I am interested in statistical signal processing and machine learning. I am particularly interested in stochasticresonant/noisebenefit phenomena in these domains.
I proved in my dissertation (summary chapter here) that controlled noise injection can improve the convergence times of ExpectationMaximization (EM) algorithms. This is an example of a noise benefit or stochastic resonance in statistical signalprocessing. We call our noiseassisted improvement to the EM algorithm the Noisy ExpectationMaximization (NEM) algorithm. Many iterative statistical estimation and learning algorithms are instances of the EM algorithm. Our noiseinduced convergence speedup also applies to these algorithms. The most notable of such estimation algorithms is backpropagation training for feedforward neural networks. Recent work with K. Audhkhasi showed that backpropagation is a generalized EM algorithm and thus benefits from injection of noise subject to our NEM theorem.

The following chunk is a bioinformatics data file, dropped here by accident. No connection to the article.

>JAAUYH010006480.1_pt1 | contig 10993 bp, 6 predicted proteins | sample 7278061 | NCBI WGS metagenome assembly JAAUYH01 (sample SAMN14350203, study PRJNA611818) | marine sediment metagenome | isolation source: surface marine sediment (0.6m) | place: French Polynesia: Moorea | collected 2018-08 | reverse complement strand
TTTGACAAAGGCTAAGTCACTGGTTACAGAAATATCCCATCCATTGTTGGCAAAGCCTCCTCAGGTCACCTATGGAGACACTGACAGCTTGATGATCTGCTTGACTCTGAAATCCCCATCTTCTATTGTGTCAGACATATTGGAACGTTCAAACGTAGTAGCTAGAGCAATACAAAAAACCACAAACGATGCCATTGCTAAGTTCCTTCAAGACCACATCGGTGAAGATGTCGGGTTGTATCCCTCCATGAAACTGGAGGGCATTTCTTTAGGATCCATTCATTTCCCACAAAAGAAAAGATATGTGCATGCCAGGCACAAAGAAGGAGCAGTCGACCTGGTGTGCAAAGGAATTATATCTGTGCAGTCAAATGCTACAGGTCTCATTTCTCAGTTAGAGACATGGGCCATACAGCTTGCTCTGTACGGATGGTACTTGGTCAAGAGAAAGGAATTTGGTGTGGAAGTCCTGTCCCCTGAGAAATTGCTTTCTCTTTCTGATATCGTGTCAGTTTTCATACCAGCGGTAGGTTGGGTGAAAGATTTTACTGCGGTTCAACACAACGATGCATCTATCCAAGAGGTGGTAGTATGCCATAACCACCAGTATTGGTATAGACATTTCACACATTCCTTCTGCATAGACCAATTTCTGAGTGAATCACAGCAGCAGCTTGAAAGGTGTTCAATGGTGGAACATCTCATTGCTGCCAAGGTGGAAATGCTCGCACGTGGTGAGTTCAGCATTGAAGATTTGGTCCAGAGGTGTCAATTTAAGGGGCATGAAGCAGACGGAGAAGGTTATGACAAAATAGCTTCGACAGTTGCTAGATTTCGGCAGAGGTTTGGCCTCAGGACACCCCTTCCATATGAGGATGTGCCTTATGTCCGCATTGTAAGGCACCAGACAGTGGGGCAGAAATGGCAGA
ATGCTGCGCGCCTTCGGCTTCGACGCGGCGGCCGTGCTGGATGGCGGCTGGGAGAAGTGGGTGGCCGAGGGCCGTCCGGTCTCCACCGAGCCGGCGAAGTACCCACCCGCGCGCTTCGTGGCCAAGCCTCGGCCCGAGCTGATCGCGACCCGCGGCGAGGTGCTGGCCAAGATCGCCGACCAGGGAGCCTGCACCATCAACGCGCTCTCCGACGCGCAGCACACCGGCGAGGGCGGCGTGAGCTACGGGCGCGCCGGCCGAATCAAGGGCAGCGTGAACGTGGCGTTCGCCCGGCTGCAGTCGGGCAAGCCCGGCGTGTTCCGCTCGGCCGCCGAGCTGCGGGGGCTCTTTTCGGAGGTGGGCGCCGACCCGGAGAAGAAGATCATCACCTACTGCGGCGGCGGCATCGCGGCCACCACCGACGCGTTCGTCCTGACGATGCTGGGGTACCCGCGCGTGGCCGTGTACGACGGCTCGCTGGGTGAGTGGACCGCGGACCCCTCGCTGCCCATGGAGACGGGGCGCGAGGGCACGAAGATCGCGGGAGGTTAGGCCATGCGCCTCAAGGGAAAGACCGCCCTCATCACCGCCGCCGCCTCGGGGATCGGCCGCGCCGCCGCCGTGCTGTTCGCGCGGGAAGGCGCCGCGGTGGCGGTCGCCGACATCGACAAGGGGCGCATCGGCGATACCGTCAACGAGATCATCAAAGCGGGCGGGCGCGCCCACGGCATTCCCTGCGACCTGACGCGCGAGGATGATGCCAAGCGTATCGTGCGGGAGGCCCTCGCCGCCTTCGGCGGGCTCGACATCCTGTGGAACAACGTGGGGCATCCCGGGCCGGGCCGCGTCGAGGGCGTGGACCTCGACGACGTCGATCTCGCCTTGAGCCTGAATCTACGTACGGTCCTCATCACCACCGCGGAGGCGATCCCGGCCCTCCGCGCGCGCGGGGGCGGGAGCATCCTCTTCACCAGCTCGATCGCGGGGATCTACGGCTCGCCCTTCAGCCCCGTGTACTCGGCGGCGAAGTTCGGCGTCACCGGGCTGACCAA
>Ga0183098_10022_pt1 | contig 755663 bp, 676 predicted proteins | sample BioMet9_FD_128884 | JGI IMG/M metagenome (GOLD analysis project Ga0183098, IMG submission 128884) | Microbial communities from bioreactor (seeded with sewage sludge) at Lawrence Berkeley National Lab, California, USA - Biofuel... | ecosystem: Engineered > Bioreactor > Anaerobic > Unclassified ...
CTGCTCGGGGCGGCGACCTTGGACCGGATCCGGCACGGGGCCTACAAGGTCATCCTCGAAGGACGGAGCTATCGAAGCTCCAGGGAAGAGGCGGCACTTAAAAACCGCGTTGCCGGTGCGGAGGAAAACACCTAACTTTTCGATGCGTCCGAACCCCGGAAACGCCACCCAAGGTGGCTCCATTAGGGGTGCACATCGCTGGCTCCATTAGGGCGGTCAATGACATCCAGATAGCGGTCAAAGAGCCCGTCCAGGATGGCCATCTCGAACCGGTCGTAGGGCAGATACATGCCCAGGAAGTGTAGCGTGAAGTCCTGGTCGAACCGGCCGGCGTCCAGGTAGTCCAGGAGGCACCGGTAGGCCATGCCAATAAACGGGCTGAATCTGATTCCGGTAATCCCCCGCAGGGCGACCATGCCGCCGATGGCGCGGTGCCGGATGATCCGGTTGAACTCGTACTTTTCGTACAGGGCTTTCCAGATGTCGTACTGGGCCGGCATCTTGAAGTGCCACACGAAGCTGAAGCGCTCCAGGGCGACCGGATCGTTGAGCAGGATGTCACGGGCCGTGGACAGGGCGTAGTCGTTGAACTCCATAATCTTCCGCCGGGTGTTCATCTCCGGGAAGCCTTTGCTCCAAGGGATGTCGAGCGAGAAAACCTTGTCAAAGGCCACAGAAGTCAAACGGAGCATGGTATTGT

I did some work on the effects of using approximate model functions (priors and likelihood functions) in Bayesian inference. I proved that Bayes theorem produces posterior pdfs equal in "approximation quality" to the model function approximations. This is the Bayesian Approximation theorem (BAT). I also demonstrated a robust method for approximating arbitrary priors or likelihood functions of compact support either from data or from expert contributions. The method can represent bounded closedform model functions exactly and efficiently. So the method subsumes many traditional applications of Bayesian inference.